Inclusion means ensuring that children with disabilities go to school with their non-disabled peers, while providing them with the individual instruction and support they need. In this article, read about inclusion and how it differs from mainstreaming.
What is inclusion?
Students learn, and use their learning, differently. Being different is both a fact and a goal for most of us. Nevertheless, the goal of education should be that all students benefit by becoming important and contributing members of their communities.
Inclusion is an effort to make sure students with disabilities go to school along with their friends and neighbors while also receiving whatever especially designed instruction and support they need to succeed as learners and to achieve to high standards.
Inclusion presents this challenge not just on behalf of students with disabilities, but also on behalf of students who are different in other ways. Different languages and cultures, different homes and family lives, and different interests and ways of learning all need accommodation and adjustments from educators.
The 1997 reauthorization of the Individuals with Disabilities Education Act (IDEA) supports inclusive thinking and practices. The new IDEA calls for involving students with disabilities in general education curricula, assessment practices, and classrooms. It encourages general and special education teachers to work together for the benefit of each and every student. The Committee Report that accompanied the new law to Congress explained the legislators' intent: Inclusion is a philosophy of acceptance and flexibility.
Is inclusion the same as mainstreaming?
No. Inclusion is different from past efforts of mainstreaming and integration. Mainstreaming was an effort to return students in special education classrooms to general education classrooms. Most people assumed that formerly mainstreamed students would be able to generally keep up and fit in.
Some people also argued for moving, or "mainstreaming," the assistance and support that students had received in separate classrooms to general education classrooms. But for the most part, such specially designed assistance and support stayed in separate classrooms.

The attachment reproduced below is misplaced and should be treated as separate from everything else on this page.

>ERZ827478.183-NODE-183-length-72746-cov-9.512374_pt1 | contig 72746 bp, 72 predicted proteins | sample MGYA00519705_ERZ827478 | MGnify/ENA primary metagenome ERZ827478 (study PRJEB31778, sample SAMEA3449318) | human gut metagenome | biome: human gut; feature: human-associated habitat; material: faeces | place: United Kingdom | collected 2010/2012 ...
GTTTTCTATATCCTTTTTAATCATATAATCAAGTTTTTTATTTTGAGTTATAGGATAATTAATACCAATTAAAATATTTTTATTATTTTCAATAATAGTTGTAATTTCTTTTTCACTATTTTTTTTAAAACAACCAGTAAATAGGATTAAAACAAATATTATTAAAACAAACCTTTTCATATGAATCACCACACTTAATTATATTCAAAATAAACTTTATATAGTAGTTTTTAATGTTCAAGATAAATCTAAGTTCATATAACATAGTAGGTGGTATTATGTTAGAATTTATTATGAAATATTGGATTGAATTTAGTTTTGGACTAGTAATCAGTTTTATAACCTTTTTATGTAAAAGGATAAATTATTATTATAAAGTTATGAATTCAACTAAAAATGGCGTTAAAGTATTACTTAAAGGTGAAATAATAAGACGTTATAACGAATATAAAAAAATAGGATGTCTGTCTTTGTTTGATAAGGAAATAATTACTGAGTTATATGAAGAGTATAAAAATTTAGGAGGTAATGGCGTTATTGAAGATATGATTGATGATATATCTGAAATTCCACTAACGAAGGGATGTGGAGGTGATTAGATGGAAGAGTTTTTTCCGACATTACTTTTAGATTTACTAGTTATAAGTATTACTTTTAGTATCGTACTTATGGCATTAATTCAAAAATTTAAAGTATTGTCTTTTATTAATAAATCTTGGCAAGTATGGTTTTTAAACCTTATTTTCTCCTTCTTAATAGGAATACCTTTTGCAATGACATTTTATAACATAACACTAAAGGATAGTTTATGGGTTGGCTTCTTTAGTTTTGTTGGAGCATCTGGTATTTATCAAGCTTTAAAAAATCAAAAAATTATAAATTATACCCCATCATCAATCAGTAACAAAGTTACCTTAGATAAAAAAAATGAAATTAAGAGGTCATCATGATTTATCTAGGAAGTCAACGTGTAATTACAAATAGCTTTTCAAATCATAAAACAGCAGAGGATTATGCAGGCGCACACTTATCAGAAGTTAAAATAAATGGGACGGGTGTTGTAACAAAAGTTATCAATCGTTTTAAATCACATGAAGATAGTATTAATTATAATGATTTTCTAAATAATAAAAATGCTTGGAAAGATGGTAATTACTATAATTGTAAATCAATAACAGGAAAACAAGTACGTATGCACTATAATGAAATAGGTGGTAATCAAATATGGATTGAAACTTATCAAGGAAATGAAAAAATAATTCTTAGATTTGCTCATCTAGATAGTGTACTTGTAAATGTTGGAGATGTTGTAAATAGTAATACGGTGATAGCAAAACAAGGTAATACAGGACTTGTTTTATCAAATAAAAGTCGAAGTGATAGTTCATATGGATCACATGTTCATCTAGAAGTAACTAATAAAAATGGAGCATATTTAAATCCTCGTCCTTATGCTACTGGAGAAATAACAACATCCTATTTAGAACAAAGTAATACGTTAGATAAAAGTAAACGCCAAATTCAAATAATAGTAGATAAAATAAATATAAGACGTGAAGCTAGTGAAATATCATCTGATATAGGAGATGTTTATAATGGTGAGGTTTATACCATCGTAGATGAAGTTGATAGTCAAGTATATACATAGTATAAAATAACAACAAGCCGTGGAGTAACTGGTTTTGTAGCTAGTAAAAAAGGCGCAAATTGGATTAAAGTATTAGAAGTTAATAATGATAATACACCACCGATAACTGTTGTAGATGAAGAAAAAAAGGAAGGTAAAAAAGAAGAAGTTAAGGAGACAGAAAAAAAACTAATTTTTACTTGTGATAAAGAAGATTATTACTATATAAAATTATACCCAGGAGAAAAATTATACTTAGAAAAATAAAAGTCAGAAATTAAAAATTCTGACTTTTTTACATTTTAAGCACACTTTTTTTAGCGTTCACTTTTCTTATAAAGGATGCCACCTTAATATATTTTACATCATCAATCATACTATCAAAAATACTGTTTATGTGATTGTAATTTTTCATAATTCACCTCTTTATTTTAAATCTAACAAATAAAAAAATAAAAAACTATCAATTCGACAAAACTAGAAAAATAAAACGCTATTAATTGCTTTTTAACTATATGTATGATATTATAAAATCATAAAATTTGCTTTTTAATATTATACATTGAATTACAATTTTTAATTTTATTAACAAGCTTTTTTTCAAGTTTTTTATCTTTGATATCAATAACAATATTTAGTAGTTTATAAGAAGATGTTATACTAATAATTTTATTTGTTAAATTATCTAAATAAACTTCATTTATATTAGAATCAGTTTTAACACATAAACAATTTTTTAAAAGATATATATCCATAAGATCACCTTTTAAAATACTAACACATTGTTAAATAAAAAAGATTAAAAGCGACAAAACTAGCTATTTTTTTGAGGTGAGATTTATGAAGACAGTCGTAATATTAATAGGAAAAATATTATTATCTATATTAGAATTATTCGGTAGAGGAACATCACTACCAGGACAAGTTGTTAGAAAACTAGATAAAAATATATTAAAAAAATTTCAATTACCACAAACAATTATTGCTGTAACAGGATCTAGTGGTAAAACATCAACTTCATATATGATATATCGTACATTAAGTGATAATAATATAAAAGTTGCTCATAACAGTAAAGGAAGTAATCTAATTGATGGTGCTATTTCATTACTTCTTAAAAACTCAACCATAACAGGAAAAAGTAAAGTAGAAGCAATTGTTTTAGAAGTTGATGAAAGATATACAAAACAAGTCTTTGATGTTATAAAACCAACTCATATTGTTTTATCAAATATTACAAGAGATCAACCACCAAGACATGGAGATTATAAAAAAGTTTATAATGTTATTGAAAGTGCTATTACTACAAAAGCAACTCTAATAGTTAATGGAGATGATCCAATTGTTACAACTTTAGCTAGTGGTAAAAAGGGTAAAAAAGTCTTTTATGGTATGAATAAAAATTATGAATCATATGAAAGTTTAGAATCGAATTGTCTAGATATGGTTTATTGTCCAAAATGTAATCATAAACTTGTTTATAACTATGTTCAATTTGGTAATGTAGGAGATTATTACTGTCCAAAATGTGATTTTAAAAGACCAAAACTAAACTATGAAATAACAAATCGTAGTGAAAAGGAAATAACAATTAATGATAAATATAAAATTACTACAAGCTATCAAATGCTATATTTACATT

Integration first focused on moving students from separate schools to local schools. Usually, they moved to spend most of their time in separate special education classrooms. When this move didn't result in more frequent interactions between students with and without disabilities, or much difference in learning, integration advocates sought to move students with disabilities into general education classrooms.
But just getting to be in a general education classroom was not sufficient to ensure and improve students' learning. Teachers needed to arrange their teaching to meet the needs of each student. When they didn't, students often moved to the edges of the classroom to wait for help from a special educator or assistant. Being on the edge of the classroom usually meant that they did not really participate with everyone else or become members of the class.
The new emphasis on participation in the general education curriculum is intended to produce attention to the accommodations and adjustments necessary for disabled children to access the general education curriculum and the special services that may be necessary for appropriate participation in particular areas of the curriculum.
U.S. Senate, 1997, p. 17.
Place was not enough. Just making sure students with disabilities got to go to school along with everyone else did not result in more and better learning.
What was missing was learning the important and useful things that would help them contribute to their communities and workplaces. Once teachers did begin to change their teaching to help each student learn, we realized that all students learn better if teaching is tailored to their abilities, interests, and purposes. In fact tailored to their very own differences.
Inclusive schooling practices embrace the idea that since everyone is an individual, we need to organize schools, teaching, and learning so that each student gets a learning experience that "fits." Our past separate system of special education taught us that we could provide individual attention when it was needed.
Schools of the future need to ensure that each student receives the individual attention, learning accommodations, and supports that will result in meaningful learning to high standards of achievement. In fact, our schools need to be inclusive schools, using inclusive schooling practices.